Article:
It’s the timeless sales pitch for joining a political party: A megaphone and bad hair will only get you so far, the real way to effect political change is from ‘inside the tent’.
But when it comes to politics, we’re not happy campers. Membership of mainstream political parties is on the slide, with Labor’s shrinking and disaffected base a key area of debate during the weekend’s National Conference.
Essential polling this week shows meeting the Prime Minister’s target of 8,000 new members this year will be a serious challenge for the party. In fact, to achieve the target will mean improving the current performance by a factor of about 8,000.
This week we asked about membership of all sorts of social, community, recreational and political organisations and of all these categories, it is the political parties that are suffering the most.
It’s been a year of big political fights: about the future of the world; about the future of the nation; and then some that seem to be akin to war over a barren piece of rock in the middle of the Atlantic.
If carbon tax has been the battle for the planet and the mining tax the battle for the nation; then the fight over bringing the budget into surplus could well be the Gillard Government’s Falklands War.
Because while Tony Abbott huffs and puffs and Wayne Swan blows back over who has the littlest one, the presence of a budget deficit in 2012-13 is regarded as a matter of little consequence to most Australians.
For the recovering alcoholic, every day is defined by the decision not to have another drink. The Opposition leader should know how this feels as he attempts to swear himself off WorkChoices.
As the business lobby and former Coalition danger-men like Peter Reith urge him to take a tipple, Tony Abbott is attempting to stay off the juice even as every fibre in his being wants him to say ‘just a little one’.
And the public? They’re just waiting for him to fall off the wagon.
If you thought coverage of the Queen’s hats and curtsey-gate was bad, just wait until Air Force One touches down in Australia this week.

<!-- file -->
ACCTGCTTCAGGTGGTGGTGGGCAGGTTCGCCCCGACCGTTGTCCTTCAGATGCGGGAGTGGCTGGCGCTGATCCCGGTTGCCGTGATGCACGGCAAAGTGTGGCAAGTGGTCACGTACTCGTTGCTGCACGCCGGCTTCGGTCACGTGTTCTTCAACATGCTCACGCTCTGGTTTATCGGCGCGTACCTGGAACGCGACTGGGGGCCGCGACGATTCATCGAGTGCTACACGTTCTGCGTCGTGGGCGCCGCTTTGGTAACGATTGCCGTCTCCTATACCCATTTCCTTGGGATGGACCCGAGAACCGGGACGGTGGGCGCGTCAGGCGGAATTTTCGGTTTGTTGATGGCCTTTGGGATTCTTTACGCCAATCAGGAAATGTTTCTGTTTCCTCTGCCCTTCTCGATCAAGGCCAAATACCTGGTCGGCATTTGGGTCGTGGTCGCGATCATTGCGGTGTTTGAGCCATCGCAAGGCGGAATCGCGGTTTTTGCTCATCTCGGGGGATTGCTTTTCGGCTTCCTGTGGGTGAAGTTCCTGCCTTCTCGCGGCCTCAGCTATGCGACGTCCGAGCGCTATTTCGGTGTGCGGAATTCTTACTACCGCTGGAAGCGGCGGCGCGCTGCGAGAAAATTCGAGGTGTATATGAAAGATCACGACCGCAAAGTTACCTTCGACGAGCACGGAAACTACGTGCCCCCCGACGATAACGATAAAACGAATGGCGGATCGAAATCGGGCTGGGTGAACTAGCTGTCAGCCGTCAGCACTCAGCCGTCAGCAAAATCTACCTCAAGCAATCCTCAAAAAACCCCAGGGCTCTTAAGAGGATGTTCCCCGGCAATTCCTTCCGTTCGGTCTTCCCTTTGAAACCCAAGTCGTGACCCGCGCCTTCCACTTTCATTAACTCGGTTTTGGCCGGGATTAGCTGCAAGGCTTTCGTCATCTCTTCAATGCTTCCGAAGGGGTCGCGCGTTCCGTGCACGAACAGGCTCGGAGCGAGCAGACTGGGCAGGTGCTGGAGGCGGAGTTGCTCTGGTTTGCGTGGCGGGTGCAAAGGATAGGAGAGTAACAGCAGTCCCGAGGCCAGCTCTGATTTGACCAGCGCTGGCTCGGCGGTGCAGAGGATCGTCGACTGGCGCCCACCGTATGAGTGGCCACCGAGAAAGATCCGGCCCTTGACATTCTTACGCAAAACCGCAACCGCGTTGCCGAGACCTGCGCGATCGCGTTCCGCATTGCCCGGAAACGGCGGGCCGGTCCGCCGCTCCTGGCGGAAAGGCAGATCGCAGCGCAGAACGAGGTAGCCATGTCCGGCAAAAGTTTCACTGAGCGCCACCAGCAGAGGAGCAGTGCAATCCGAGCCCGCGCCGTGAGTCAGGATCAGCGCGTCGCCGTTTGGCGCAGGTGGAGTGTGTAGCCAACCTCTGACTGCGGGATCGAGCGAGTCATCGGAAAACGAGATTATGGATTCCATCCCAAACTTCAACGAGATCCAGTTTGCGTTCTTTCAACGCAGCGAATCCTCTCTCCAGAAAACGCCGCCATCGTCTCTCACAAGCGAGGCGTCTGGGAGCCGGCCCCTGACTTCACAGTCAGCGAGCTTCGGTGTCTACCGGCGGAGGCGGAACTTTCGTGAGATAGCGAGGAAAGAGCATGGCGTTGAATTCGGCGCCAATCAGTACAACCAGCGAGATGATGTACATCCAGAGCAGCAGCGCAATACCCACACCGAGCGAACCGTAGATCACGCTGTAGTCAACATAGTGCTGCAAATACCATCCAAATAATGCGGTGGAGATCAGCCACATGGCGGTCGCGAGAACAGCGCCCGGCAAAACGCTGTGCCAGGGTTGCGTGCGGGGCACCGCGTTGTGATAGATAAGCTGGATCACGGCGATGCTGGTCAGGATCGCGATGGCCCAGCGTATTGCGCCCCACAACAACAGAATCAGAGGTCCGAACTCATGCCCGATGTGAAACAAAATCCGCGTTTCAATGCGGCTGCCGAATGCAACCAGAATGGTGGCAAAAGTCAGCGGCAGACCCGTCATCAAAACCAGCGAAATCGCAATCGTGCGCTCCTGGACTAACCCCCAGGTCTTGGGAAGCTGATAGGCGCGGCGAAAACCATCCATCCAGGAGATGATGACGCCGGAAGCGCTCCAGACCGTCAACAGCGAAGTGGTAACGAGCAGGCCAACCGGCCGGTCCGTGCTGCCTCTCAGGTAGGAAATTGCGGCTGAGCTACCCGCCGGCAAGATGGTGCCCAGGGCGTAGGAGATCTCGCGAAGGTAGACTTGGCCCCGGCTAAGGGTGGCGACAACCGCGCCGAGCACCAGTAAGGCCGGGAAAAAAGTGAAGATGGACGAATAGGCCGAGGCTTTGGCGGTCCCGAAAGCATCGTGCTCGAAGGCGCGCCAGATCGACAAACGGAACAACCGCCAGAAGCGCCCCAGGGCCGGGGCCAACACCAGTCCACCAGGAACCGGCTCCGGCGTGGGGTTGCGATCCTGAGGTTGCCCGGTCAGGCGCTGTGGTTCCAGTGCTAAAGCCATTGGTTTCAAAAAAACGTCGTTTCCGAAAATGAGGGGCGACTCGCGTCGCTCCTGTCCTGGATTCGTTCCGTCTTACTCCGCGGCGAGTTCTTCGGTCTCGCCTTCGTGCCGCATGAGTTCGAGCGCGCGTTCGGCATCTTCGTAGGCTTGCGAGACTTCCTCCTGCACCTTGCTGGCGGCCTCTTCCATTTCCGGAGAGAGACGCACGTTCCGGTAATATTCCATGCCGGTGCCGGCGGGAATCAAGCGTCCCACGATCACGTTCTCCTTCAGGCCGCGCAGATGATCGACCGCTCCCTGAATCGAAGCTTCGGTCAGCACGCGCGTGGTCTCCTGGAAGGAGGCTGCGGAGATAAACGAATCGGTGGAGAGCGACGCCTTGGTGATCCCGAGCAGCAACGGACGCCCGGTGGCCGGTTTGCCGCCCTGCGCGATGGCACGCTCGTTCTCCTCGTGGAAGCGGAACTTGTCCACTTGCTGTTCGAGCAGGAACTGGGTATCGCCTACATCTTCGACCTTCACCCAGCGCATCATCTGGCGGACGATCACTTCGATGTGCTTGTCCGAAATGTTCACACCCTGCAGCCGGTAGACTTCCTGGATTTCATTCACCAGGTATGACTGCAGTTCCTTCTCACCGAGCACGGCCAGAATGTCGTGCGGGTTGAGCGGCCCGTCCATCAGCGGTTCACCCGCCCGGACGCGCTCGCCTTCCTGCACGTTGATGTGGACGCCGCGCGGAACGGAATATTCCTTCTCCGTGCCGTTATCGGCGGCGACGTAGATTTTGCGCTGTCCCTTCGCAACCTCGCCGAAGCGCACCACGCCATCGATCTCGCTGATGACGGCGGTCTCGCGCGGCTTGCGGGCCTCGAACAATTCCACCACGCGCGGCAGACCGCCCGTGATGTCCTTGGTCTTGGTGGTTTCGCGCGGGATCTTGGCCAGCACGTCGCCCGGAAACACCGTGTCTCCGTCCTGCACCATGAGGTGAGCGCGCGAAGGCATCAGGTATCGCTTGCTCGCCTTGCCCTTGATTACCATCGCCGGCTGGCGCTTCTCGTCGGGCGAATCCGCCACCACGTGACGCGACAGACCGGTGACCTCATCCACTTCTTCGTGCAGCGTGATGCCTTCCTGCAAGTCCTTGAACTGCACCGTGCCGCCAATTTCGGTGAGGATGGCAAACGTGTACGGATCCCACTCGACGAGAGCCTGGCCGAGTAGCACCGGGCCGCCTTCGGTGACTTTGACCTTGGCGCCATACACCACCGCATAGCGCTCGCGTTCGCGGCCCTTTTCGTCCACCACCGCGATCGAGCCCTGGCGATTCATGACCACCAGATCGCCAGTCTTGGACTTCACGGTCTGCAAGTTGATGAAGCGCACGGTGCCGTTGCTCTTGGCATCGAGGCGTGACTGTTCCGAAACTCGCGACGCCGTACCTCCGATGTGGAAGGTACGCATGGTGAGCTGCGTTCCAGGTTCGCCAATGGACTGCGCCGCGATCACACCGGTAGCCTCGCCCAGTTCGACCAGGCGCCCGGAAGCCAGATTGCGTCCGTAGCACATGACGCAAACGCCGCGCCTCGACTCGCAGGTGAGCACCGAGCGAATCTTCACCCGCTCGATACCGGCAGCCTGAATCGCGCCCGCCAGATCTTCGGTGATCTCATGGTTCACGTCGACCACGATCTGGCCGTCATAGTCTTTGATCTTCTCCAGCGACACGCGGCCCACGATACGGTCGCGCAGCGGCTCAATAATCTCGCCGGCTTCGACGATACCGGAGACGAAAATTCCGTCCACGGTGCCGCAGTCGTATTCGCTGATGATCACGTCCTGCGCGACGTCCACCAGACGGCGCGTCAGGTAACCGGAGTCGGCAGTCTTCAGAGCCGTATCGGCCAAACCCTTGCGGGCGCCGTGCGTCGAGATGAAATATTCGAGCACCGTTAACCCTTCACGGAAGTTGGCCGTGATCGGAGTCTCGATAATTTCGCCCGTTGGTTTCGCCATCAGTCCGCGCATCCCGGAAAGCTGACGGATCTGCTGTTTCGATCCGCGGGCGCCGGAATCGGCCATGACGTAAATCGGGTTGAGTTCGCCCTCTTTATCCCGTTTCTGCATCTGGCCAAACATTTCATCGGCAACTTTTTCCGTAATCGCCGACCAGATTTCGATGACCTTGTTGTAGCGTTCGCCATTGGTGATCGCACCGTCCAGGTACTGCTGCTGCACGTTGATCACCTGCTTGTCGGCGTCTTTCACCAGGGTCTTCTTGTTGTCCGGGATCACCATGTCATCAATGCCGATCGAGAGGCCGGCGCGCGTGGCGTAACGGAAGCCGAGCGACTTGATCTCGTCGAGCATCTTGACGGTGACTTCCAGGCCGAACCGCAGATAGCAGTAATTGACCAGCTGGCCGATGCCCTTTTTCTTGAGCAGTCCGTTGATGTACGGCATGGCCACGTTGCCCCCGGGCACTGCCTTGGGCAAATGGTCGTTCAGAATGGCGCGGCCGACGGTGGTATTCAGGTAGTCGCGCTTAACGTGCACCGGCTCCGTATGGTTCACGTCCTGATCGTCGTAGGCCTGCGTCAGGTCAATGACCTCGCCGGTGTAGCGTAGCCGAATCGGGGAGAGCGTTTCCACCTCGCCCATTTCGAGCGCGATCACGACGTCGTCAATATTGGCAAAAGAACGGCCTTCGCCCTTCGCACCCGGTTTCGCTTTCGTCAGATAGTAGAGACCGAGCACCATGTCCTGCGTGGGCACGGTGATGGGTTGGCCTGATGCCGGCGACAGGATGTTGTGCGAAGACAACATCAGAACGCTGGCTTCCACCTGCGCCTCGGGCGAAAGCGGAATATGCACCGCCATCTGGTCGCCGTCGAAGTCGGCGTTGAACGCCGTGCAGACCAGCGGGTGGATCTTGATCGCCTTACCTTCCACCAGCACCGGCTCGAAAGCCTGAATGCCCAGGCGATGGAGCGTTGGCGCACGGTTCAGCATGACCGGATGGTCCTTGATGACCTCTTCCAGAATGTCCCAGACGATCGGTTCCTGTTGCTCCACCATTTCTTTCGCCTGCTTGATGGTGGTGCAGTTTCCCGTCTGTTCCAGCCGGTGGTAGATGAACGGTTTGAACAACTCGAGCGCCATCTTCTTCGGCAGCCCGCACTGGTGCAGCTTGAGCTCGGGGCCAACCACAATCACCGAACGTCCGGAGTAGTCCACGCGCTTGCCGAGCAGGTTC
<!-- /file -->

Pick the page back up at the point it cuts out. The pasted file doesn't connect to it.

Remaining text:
There will be excruciating live crosses counting down the minutes until president Obama lands on Australian soil; describing in detail each element of the motorcade snaking through the roundabouts of Canberra.
It’s hard – make that impossible – to imagine an Asian head of state receiving such fanfare.
But it turns out media overkill is no guide to the way Australians understand our place in the world.
We might admire the Queen’s class and staying power, we might love the thrill of a POTUS visit; but we hold our cultural allegiances at arms length from our views on our future prosperity.
Amidst the industrial carnage wrought by Qantas CEO Alan Joyce last week was a brief glimpse of what survival for the Gillard Government might look like.
It would start with a corporate leader arrogantly putting his commercial interests ahead of the national interest, to the cheers of his fellow CEOs.
It would move into a debate about whether loyal Australian workers had a right to expect any sort of say in the way their workplace was run; or whether they should be forced to cop whatever the latest management team cooked up.
It would give voice to the federal front bench, for once united on a matter of principle they truly believed in, providing a platform to speak up for the values of their movement.
And it would end with the Federal Opposition, stripped of any pretence of policy, in a tangle over the WorkChoices bogey, simply barracking for the big end of town because that is what they are conditioned to do.
Protest about corporate giants holding the nation to ransom and you’ll get hauled away by police under cover of darkness.